The legal press has been awash recently with stories about admissions to the profession: Kaplan Law School is looking to introduce an admissions test for the Legal Practice Course (LPC); BPP is seeking to open three new law schools in Cambridge, Liverpool and Newcastle; and the College of Law has refused to refund fees to students who never commenced their courses. In themselves, these stories might cause a stir and provoke debate about the commercialism of legal education or open market competition. But together they suggest something more serious.
The recession has marked the end of a period of rapid expansion in the profession. The heady days of nineties boom are now a distant – if fond – memory for many firms suffering from noughties bust. The profession was desperate to fill its junior ranks with graduates from across the country and opened itself up to an unprecedented level of lawyers from across the world transferring to sustain demand.
Television series such as This Life, Ally McBeal (pictured) and North Square (does anyone else remember that?) perpetuated the myth and sold the legal profession as a sexy, fast-paced, well-paid and desirable lifestyle to a new generation of lawyers. A new brand of legal celebrity has since been created – for better or worse. George Carmen QC, Mr Loophole Nick Freeman, Cherie Booth, Fiona Shackleton and Lord Goldsmith have become household names as society’s insatiable appetite for news and knowledge has continued to grow.
I recently put a figure on the number of unemployed LPC graduates seeking the elusive training contract. I said it was between 10,000 and 20,000. I stand by these figures, despite some arguments to the contrary from parties with vested interests (step forward Mr Crisp, chief executive of BPP).
I don’t make this declaration lightly. This is a serious issue for the many thousands of wannabe lawyers. But there is a bigger picture to consider. As we move forward under the cloud of the Legal Services Act, alternative business structures are already being put into place in anticipation of a 2011 start date. Unless consideration is now given to the sustainable future of legal services, we may soon find ourselves in a position familiar to many private practice firms already – a top-heavy profession.
The pyramid structure of a traditional partnership model has been knocked down and rebuilt over recent years. Partners have continued to take out substantial drawings equivalent to those experienced during the property, personal injury and economic boom. Unfortunately, once you get used to something, it is often difficult to give it up – whether that is the holiday home in the south of France or private school fees.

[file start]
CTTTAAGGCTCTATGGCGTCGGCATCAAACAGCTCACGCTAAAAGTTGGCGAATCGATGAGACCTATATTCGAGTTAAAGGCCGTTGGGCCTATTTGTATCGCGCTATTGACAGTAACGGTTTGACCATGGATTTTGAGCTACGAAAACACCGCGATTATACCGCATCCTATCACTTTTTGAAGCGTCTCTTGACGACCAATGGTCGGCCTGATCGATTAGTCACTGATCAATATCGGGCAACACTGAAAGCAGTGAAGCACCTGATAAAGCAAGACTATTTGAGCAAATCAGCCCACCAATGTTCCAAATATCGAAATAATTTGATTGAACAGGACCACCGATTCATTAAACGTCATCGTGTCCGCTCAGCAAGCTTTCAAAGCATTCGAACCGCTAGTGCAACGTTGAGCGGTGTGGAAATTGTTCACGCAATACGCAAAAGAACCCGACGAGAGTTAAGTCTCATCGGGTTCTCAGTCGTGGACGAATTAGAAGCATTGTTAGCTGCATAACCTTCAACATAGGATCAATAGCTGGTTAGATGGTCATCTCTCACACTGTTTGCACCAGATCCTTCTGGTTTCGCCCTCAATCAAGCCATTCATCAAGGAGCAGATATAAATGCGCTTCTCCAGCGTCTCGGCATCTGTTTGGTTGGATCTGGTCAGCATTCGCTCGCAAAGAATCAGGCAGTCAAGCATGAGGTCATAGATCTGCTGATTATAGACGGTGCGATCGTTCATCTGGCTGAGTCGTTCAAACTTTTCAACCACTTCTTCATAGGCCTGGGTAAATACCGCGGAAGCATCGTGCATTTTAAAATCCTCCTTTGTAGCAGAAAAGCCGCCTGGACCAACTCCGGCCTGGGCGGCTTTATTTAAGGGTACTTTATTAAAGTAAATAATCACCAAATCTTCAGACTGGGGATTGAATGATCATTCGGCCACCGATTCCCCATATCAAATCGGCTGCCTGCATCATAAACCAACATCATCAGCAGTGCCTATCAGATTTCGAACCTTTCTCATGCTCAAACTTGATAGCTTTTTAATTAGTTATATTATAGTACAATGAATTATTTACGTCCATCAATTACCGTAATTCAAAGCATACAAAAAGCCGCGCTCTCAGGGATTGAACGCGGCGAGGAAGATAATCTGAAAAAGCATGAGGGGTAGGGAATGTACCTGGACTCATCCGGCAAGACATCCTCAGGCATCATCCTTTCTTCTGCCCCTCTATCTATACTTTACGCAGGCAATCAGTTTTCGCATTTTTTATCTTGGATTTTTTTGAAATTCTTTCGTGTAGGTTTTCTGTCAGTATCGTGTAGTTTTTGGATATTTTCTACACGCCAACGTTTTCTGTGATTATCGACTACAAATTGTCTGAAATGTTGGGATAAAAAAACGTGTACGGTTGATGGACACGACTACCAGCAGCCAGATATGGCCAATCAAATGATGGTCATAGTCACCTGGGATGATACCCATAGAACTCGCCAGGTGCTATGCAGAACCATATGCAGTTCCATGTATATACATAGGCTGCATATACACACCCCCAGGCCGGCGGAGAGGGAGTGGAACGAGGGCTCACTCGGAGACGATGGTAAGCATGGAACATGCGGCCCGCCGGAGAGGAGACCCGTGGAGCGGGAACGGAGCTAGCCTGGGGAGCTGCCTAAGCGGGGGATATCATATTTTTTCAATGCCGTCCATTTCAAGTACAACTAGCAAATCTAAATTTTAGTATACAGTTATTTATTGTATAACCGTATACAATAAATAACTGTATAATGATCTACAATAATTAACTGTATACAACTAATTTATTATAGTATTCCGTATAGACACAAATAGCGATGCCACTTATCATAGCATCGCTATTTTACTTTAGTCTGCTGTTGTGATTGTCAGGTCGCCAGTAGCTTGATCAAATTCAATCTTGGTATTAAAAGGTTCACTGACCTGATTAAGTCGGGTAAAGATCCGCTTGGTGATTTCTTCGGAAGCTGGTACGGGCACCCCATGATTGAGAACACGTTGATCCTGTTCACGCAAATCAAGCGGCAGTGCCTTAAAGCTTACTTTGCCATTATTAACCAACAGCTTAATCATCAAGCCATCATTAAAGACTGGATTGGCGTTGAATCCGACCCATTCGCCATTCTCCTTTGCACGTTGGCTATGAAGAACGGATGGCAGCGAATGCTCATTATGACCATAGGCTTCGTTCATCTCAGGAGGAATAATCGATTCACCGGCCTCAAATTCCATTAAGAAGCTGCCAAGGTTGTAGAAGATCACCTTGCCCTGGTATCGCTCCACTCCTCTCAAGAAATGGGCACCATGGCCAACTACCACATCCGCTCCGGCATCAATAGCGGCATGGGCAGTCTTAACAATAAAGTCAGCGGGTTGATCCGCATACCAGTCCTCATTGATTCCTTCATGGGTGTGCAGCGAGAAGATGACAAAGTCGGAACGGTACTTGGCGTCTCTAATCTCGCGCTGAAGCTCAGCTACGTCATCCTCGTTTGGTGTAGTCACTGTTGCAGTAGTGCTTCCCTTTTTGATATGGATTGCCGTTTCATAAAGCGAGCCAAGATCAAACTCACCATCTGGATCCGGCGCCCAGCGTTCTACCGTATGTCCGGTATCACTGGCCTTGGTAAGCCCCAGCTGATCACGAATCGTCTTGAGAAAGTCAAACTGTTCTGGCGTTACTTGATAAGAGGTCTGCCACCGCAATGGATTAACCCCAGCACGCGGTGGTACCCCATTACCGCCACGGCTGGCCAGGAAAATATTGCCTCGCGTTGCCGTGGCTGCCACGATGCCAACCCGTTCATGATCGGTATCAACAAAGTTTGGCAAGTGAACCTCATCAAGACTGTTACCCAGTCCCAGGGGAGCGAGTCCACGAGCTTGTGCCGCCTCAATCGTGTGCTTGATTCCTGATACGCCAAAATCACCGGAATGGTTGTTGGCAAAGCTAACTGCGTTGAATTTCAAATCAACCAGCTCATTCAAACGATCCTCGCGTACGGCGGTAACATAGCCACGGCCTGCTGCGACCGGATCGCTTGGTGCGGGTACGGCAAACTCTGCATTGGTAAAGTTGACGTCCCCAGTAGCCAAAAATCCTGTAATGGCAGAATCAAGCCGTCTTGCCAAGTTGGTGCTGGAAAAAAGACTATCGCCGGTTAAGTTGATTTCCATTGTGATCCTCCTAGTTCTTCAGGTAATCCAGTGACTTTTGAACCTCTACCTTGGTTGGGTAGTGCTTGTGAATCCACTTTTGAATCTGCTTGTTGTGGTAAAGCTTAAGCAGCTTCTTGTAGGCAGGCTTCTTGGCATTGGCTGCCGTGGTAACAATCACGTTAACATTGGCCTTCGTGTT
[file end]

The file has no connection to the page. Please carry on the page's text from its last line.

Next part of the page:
As drawings continued to be taken, little investment has been put back in to some firms. There have been many casualties – large firms and small – across the country. But the real casualties are those who have been made redundant and the increasing numbers of graduates still entering what is a contracting profession.
Unless investment is ploughed in at the junior lawyer level, the ageing top-heavy firms which are still surviving will become relics and most likely extinct, or the prey of larger all-consuming behemoths.
Worse still, perhaps, is the future outlook in light of ABSs. We have seen how warehouses full of ‘legal advisers’ have built a personal injury system which is maintaining a pyramid shape model, but at its most extreme. As paralegal positions expand, the number of training contracts reduces. Which one is affecting the other the most is impossible to say with conviction, but I fear that a workforce of specifically and not generally skilled lawyers will emerge. This will be an acute example of early specialisation which – although attractive to some firms – will not benefit the profession overall.
So, my plea goes out to partners to invest in the junior end of the profession. A quick buck might feed the coffers in the short term, but it is becoming evident that this model will not lead to long-term gain. Although none of us can guess at the future, we are expected in our professional lives as lawyers to look ahead, advise and assess each potential outcome for our clients. Risk management is essential. It may be true that the traditional partnership model is now redundant (pardon the pun) but for whatever replaces it we will need well-educated, well-rounded lawyers to satisfy client demand and promote access to justice for the long term, not the short.
This article was first published by Solicitors Journal on 9 November 2010, and is reproduced by kind permission